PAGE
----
Top model agency defies industry guidelines banning models under 16 from the catwalk by promoting girls aged just 14
Top modelling agency, Ford Models, has flouted its own pledge to keep models younger than 16 from undertaking catwalk shows.
According to the New York Times, the modelling megalith is touting its latest hottest property, 14-year-old Ondria Hardin, for work on New York's Lincoln Centre runways.
Ms Hardin features in the agency's show portfolio, a compilation of models that is proffered to casting agents for jobs at the world famous fashion showcase, says the newspaper.
So pretty, so young: Ondria Hardin, left, starred in Prada's fall-winter 2011 campaign. The 14-year-old is being touted for runway work despite her agency pledging not to send girls under 16 to work on runways
In an open letter published just two
weeks ago by the Council of Fashion Designers of America, the top modelling agency agreed that it would not select girls who are
under 16 to go to runway auditions.
guidelines recommend that models be asked for i.d. to ensure that they
are at least 16 years old on the day of a show and that you avoid having
models under the age of eighteen to work past midnight at fittings',
wrote Diane von Furstenberg and Steven Kolb, the Council's president and
chief executive, respectively.
'Top modeling agencies – including DNA,
Elite, Ford, IMG, Marilyn, New York Models, Next, One, Supreme, Trump,
Wilhelmina, Women and Women Direct – have again pledged that they will
not send out models under the age of 16 for shows.'
But the agency have reneged, the underage beauty deemed mature enough to handle the enormous public pressure of runway walking and its notoriously dark sides – although she is not yet legal to drive a car or buy a lottery ticket.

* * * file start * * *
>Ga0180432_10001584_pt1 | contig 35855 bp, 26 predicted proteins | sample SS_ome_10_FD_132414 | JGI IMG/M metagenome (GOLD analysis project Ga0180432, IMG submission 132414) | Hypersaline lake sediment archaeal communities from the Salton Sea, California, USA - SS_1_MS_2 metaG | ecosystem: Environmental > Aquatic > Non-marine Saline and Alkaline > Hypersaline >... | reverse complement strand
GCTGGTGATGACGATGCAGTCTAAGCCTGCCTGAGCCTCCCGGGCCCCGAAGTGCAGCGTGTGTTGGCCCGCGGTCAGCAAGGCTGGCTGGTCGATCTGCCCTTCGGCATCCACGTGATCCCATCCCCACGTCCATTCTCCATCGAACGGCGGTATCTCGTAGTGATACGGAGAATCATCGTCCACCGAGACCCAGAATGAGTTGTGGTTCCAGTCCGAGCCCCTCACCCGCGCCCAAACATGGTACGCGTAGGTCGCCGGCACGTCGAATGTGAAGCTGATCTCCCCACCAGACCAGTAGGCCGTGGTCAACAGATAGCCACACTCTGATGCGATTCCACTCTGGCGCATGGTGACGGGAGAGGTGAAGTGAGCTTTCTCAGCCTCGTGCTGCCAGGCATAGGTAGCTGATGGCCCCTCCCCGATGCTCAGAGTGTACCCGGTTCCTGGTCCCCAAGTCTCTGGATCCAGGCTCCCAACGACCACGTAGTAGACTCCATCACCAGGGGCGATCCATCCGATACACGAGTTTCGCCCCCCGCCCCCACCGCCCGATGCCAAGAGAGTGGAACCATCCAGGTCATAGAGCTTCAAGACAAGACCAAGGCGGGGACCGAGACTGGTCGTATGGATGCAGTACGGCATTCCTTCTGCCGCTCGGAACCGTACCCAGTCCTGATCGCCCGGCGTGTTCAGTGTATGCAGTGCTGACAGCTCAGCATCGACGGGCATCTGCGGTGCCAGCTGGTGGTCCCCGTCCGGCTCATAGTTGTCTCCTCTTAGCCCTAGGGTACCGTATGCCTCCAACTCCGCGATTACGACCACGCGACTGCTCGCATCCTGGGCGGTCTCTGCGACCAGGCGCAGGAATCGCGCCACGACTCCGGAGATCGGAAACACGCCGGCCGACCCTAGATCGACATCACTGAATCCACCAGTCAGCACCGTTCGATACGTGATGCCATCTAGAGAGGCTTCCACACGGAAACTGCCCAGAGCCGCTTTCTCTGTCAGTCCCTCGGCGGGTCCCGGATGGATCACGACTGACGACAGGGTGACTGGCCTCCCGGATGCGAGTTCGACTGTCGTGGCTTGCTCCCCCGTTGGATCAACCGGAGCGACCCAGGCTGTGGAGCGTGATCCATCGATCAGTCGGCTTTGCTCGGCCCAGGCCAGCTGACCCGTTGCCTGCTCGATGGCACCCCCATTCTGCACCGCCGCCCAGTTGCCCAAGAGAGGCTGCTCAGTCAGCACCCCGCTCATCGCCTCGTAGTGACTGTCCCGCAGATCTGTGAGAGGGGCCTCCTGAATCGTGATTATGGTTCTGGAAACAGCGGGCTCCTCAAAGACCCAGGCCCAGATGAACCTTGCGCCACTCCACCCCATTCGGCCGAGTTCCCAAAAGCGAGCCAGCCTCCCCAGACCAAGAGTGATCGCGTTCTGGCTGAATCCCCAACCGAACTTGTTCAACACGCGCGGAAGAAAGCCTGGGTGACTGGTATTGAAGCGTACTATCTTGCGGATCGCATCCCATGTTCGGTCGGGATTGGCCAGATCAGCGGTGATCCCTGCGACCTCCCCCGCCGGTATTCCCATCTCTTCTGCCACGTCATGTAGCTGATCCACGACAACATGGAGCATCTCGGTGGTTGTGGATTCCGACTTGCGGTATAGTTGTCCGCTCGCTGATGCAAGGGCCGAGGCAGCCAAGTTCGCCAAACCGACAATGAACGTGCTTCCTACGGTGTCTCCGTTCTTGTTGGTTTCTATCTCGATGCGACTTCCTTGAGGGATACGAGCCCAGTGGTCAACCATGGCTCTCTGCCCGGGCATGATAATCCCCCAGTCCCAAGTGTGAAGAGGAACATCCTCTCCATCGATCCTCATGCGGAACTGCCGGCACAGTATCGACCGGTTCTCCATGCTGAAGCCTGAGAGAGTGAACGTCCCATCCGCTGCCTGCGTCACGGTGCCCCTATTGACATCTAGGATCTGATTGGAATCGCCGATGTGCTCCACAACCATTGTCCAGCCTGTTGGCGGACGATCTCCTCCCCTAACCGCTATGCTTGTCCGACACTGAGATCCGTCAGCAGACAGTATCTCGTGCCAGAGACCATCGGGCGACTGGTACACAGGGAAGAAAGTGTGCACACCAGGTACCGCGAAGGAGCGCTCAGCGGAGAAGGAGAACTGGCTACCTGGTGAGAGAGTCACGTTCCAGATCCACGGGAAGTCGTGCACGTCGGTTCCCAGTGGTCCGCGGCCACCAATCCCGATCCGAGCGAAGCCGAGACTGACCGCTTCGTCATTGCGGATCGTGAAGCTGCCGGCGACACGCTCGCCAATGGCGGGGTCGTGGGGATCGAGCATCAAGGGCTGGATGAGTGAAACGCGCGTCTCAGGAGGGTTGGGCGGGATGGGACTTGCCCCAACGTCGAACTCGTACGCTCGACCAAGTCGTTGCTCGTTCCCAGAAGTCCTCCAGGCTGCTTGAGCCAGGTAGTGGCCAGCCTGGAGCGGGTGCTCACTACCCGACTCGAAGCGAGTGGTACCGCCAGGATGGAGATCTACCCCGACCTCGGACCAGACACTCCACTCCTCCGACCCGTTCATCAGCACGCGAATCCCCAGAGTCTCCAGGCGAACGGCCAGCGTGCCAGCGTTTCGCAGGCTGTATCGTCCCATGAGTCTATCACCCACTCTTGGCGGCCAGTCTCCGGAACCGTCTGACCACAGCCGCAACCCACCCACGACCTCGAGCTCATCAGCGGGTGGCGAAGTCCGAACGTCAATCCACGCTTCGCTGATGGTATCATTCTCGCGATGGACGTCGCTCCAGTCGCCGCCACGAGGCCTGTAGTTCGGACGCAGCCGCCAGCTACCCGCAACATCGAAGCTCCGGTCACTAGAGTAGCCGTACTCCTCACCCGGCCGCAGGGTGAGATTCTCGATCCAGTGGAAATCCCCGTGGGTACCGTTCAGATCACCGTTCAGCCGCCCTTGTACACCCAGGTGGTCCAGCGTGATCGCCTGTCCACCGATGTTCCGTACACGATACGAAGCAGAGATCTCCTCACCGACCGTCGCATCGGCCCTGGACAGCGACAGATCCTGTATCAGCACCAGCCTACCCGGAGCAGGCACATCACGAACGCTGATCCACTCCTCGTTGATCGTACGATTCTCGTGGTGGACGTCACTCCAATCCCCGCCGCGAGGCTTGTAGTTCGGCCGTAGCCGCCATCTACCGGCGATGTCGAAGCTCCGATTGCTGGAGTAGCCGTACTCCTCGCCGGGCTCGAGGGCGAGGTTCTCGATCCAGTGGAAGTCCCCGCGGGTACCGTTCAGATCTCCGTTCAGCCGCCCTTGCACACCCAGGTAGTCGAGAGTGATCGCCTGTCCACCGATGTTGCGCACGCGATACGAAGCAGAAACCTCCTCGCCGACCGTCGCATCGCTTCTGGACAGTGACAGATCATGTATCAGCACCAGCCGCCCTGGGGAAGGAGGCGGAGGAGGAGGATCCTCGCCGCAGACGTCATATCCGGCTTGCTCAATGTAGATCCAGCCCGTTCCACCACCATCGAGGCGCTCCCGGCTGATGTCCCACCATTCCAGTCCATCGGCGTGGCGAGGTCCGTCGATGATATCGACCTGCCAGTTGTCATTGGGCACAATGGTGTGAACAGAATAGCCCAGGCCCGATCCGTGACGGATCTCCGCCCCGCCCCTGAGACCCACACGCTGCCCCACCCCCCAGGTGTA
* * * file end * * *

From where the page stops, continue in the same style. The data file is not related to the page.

Flouted pledge: Miss Hardin, right, was deemed mature enough by Ford to take on the runway scene – though she only turns 15 this summer
'We take the age and maturity of our models very seriously. We work on a case-by-case basis alongside a prospective model's parents to make a determination as to whether they are ready to walk the runway', Ford said in a statement.
'In most cases, the answer is no. But a select few demonstrate the know-how and maturity that are necessary to work earlier than they otherwise would.'
'A select few demonstrate the know-how and maturity that are necessary to work earlier than they otherwise would'
Last season, reports Jezebel, both Ford and Women agencies sent 14- and 15-year-old down runways.
The youngsters, who the CFDA worries may not be respected by photographers – especially when undressed backstage – or have the maturity to deal with being rejected, according to the Times, appeared in shows for major players including DKNY, Marc Jacobs, Tory Burch and BCBG.
Ford's disregard for its promise is a damning about-turn for industry leaders – and corrodes a message of pastoral and health care in the fashion community that was seen as gradually gaining momentum.
New York Fashion Week kicked off yesterday and will run until February 16.